Until recently massive urbanization seemed like an inevitability. Cities were growing larger at an incredible rate and the cityscape occupied a place in the art-historical lexicon once held by idyllic landscapes and pastoral paintings. A sudden fascination with solitude and the countryside caused a rural housing boom, inflationary effects, and subsequent market lull. A generational fantasy emerged alongside this supposed great migration and the prospect of millennial homeownership. We would be moving to the country and working from home, simultaneously immersed into a futuristic digital sphere and the unspoiled wilderness. This escapist ideal proved as intangible as the country cabins, and those that fell victim to the delusion suddenly faced insurmountable commutes, untenable mortgage payments, and skyrocketing city rents.
The artists in Big Country address this fantastical notion that there exists a place outside the range of human influence and our instinctive, paradoxical impulse to dwell in it as a creative space. Working with supposedly natural elements in ways that often show the physical processes of manipulation, these artists reflect on the dubious distinctions between artificiality and natural life, and the mythologies imposed on the idea of nature itself through the process of artistic production. Digitally generated anthropomorphic fieldmice figurines carelessly imbibe amidst glowing plastic swamp-marsh and ruined, classical architecture. Micro-ecologies of synthetic materials mimic staged environmental terrains. Ancient and modern casting techniques are employed to reproduce plant and animal parts into objects of human reflection. The digital, the natural, and the humanmade become indistinguishable in many of these works as each artist address the role of human impact within the larger setting of plant, animal, and mechanical habitats. Many symbolic contradictions emerge in this examination of the relationship between artmaking and purity like the stunning resonance of a rifle shot and the intrusive beauty of a country road.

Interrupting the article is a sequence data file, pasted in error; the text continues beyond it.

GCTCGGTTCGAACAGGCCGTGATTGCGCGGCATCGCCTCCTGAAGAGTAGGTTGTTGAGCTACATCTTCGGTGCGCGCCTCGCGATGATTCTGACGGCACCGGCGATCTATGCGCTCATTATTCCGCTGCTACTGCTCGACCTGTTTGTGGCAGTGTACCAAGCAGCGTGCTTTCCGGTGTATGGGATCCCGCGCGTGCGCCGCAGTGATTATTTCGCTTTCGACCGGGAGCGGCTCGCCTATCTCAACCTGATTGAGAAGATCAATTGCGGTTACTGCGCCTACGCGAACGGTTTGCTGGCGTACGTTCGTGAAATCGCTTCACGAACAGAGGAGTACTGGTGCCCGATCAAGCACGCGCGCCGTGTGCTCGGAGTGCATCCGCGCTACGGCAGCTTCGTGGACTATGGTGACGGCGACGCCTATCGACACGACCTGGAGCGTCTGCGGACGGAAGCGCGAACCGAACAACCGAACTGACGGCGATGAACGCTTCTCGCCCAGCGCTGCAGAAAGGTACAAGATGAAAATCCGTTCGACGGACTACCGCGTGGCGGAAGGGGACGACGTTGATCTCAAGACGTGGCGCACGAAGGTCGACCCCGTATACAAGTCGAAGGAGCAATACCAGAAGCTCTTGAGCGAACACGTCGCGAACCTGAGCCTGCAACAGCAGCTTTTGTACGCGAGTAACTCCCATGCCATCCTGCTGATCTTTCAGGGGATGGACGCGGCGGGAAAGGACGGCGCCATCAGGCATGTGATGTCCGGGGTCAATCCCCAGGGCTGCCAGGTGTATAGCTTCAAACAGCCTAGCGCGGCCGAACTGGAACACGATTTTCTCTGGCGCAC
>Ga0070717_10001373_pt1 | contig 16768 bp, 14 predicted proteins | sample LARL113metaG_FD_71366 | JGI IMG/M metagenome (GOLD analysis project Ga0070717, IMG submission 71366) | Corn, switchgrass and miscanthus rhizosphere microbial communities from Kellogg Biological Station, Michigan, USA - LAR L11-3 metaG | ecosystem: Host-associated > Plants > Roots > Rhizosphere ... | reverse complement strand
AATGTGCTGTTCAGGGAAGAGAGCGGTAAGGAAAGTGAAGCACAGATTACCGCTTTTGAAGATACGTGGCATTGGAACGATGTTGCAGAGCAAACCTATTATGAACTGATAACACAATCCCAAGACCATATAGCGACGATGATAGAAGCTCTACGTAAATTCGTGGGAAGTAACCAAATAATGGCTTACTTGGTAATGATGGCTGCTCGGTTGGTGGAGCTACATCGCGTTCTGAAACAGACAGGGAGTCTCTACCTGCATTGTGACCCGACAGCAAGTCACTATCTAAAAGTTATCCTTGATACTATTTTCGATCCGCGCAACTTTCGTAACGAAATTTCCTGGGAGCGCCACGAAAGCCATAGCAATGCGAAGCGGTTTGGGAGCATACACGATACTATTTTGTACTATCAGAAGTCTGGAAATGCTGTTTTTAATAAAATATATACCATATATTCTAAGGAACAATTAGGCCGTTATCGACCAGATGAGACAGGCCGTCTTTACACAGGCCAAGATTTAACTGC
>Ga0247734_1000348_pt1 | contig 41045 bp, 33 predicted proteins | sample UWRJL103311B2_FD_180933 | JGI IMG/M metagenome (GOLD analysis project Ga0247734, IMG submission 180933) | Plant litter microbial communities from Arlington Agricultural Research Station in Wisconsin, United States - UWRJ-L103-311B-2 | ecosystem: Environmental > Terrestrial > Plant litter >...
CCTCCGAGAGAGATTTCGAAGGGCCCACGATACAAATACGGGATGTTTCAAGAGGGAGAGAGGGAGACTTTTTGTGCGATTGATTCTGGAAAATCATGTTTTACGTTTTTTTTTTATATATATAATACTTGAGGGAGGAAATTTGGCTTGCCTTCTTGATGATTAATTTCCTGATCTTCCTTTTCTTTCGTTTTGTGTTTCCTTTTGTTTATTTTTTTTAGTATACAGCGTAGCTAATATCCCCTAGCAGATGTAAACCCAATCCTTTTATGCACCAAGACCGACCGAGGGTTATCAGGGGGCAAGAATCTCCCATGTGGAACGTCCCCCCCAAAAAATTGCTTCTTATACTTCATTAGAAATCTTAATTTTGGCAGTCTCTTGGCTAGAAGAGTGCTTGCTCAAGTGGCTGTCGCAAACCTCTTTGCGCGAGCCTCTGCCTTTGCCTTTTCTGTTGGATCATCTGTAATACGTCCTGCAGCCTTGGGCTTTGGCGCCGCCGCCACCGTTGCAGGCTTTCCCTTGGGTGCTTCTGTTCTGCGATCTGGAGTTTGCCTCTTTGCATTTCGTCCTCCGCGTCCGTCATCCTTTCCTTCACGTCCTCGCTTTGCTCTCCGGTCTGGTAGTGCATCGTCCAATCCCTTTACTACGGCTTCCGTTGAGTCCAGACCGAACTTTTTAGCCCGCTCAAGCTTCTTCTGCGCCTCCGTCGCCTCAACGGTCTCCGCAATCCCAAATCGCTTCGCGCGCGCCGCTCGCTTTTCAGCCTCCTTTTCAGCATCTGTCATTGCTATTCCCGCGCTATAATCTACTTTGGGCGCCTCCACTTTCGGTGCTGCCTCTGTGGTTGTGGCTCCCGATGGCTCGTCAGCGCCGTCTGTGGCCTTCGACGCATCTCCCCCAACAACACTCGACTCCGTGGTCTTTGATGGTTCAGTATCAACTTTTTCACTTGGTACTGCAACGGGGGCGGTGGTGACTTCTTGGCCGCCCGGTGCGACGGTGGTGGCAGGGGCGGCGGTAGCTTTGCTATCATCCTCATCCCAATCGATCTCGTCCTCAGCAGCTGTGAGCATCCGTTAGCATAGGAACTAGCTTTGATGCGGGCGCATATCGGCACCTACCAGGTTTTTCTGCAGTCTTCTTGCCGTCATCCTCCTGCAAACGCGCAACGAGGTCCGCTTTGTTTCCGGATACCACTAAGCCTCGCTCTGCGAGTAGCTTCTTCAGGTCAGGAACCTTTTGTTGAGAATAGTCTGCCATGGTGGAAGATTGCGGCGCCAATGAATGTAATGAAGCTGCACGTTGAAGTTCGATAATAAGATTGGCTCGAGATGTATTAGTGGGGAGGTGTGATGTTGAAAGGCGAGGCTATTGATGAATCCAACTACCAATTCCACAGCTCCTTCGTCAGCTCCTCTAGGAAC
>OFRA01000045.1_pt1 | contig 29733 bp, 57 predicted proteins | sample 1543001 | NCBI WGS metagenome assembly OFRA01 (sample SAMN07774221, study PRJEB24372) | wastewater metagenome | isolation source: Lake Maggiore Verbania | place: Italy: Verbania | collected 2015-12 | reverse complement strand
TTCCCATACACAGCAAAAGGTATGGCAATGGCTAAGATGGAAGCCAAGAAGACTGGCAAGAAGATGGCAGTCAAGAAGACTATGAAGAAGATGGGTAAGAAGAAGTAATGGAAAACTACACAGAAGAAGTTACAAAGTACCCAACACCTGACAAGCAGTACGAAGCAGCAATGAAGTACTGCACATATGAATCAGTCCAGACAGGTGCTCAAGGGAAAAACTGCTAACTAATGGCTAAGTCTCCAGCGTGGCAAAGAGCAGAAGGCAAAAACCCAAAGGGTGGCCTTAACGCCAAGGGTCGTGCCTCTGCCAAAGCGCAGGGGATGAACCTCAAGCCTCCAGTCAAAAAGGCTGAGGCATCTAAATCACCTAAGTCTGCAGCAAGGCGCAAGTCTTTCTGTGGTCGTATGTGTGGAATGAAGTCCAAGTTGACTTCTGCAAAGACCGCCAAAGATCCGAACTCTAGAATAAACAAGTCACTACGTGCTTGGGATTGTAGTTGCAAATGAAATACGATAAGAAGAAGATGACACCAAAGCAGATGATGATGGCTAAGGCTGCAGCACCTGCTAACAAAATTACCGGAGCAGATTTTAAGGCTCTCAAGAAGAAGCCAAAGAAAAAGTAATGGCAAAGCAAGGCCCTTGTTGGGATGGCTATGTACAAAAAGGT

Although the idea of nature as an unspoiled resource will always exist in cultural discourse, it’s clear that artmaking, in whatever form, mixes its hands with the soil. Civilization and the natural world are not oppositions. They are hopelessly intertwined.